One interesting take-away is his insight into the nature of the relationship between Cromwell and Queen Anne Boleyn. It was never clear to me why he would so readily connive in the judicial murder of someone that appeared to be his ally in the reformation project. MacCulloch makes the case that notwithstanding their shared interests, Cromwell hated her guts because of her persecution of his early benefactor Cardinal Wolsey because of Wolsey’s inability to carry to come through with the king’s great project to clear the way for Anne by getting rid of Catherine of Aragon. Cromwell was loyal to Wolsey to the end.

If this sounds interesting to you but you’re in the market for novels rather than biography, you will be glad to know that MacCulloch endorses Hilary Mantel’s historical sense and judgment displayed in Wolf Hall and Bring Up the Bodies, so you can read those. (But check out her blurb on the cover of his book in the picture above—it looks like a fair amount of mutual backscratching going on here, and they’re both making out pretty well in the Cromwell Rehabilitation industry.) I’ve not yet read Bring Up the Bodies, and I want to re-read Wolf Hall now that I’ve read this biography. The mini-series was great. She’s apparently now working on the third book in her planned Cromwell trilogy. ( )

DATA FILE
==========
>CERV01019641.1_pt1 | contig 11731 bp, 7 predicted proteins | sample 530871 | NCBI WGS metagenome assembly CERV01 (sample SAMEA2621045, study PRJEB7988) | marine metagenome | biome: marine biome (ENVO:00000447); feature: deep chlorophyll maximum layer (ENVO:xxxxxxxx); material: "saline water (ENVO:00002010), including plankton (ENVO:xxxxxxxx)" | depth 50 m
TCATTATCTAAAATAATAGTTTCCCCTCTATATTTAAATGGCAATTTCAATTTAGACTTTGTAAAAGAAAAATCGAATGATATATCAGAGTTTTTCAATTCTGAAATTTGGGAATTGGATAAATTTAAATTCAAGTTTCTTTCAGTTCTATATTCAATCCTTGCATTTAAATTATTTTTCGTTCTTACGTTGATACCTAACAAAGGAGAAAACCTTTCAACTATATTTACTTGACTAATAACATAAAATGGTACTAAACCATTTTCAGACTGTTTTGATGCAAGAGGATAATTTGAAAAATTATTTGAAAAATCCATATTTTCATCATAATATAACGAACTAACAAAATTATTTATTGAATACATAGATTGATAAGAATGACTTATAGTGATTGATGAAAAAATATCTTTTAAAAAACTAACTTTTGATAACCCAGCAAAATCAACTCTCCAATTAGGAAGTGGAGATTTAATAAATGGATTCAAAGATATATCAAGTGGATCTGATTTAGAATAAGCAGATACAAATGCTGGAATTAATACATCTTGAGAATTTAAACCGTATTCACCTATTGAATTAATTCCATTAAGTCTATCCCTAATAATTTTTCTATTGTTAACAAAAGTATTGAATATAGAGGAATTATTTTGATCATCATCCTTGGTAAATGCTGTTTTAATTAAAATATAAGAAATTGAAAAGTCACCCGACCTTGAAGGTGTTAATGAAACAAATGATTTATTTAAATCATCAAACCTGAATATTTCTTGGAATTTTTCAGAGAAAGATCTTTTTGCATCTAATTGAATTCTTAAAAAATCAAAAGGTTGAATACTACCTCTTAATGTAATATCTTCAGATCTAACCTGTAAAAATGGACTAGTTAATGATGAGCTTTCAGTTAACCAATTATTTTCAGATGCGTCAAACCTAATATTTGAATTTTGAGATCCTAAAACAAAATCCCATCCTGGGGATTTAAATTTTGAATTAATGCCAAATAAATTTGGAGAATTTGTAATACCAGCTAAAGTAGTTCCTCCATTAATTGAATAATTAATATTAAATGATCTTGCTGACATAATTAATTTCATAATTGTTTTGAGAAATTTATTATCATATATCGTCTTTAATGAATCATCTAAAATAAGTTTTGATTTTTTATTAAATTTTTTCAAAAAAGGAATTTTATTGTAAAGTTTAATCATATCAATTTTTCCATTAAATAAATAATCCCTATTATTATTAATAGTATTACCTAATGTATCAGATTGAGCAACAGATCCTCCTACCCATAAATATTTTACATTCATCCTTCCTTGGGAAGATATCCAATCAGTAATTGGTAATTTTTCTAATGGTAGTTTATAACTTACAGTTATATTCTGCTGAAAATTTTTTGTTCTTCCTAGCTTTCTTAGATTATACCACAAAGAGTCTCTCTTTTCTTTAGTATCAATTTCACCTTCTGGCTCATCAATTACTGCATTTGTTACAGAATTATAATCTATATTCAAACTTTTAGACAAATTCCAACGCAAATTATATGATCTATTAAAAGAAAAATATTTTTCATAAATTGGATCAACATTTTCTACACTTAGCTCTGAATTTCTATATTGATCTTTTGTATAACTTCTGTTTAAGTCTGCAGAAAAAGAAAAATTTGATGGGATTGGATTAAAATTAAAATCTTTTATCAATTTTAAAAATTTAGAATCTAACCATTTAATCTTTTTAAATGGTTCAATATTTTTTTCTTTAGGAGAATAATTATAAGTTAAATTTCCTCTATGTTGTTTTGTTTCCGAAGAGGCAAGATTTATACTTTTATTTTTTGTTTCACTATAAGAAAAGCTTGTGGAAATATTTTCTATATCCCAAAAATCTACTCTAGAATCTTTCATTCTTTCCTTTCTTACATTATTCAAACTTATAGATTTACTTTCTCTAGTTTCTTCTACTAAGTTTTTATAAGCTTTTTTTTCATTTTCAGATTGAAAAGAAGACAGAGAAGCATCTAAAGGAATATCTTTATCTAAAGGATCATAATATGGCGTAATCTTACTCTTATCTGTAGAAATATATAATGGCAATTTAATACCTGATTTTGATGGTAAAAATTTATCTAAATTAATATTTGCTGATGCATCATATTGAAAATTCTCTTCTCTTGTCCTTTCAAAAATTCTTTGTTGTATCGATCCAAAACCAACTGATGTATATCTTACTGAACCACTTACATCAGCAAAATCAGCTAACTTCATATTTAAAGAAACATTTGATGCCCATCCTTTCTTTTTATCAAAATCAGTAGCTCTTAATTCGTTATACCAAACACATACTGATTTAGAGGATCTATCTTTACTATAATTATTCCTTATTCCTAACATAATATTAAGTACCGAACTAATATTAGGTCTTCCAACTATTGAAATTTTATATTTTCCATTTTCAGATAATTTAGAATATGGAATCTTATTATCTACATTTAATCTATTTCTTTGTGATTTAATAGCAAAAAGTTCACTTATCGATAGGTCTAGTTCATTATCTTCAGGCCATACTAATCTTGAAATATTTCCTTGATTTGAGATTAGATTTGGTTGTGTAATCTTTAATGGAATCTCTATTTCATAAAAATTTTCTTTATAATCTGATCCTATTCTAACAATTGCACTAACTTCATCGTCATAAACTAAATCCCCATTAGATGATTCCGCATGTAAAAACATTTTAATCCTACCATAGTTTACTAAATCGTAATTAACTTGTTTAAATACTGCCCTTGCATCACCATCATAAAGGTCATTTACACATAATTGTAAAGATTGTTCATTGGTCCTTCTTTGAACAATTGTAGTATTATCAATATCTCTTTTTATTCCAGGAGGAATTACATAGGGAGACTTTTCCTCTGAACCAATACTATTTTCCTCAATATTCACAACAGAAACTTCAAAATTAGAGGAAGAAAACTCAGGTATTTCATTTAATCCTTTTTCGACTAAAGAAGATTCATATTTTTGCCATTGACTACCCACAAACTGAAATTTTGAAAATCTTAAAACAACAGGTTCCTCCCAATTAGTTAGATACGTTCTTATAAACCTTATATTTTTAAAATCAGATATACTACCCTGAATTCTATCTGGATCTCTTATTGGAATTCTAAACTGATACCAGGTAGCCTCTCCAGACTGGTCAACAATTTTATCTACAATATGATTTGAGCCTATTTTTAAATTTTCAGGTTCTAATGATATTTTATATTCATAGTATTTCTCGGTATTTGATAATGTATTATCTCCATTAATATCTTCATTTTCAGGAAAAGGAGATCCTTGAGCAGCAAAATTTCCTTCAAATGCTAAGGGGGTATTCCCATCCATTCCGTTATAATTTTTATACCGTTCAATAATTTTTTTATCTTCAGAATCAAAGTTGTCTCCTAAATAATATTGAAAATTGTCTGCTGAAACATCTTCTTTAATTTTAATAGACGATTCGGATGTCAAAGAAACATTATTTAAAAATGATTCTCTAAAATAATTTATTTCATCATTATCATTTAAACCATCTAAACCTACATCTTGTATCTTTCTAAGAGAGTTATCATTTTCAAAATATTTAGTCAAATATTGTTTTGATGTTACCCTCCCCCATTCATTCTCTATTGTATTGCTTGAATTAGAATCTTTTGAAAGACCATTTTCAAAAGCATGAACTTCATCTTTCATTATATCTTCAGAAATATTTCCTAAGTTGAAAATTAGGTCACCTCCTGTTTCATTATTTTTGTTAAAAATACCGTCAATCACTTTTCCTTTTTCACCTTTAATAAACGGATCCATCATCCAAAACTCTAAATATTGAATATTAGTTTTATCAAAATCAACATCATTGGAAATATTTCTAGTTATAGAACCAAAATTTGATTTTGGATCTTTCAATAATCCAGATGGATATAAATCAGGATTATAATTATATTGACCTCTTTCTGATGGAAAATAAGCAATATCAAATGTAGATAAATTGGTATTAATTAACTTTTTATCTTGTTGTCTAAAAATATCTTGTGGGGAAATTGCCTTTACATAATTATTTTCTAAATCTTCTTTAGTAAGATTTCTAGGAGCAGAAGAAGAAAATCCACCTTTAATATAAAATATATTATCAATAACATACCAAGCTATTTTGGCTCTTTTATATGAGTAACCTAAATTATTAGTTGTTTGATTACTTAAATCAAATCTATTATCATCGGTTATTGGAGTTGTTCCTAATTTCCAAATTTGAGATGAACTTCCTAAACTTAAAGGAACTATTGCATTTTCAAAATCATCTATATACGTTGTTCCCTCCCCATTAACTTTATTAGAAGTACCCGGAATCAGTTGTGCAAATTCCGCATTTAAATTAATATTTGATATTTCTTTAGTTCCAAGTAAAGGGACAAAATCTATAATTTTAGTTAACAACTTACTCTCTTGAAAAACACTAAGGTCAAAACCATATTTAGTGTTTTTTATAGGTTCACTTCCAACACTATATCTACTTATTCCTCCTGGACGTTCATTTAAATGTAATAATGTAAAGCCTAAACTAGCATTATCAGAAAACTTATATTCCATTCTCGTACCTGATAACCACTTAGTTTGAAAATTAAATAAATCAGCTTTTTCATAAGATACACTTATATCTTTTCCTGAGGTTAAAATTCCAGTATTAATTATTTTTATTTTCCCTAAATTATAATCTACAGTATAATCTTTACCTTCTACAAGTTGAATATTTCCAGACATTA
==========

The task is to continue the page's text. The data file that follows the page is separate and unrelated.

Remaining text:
3 vote k6gst | Apr 11, 2019 |
Utterly magisterial and thorough exploration into the life of Thomas Cromwell.

Based on voluminous research of all existing primary and secondary sources regarding Thomas Cromwell, the author sets forth his thesis of Cromwell as having developed a religious faith highly influenced by the Nicodemians he encountered in his youth in Italy, and in so doing was able to work to build Tudor England as not only a modern state but specifically a more "evangelical" one. The author buttresses the argument by focusing consistently on Cromwell's associations and endeavors.

We explore Cromwell's humble upbringing and youthful travels. We find him becoming a lawyer of some standing, and drafted into the service of the powerful and influential Cardinal Wolsey to whom he would prove well committed long after Wolsey's fall from grace. We see the surprising events of 1531-1533 which find Cromwell not ruined by Wolsey's fall but somehow elevated by it, now in the King's circle of influence. The author sets forth how Cromwell worked with Cranmer to provide adequate political solutions to the "King's Matter" of annulment of one marriage to justify another; we see him active in the elimination of monasteries to the betterment of the Crown's estates and finances; his foreign policy and domestic connections are described at length, and we learn of his exploits in facilitating connections between "evangelically" minded Englishmen and the Reformed luminaries of the day. We then see Cromwell's precipitous and quick fall and death, and the effects of his work in Tudor England and the world to this day.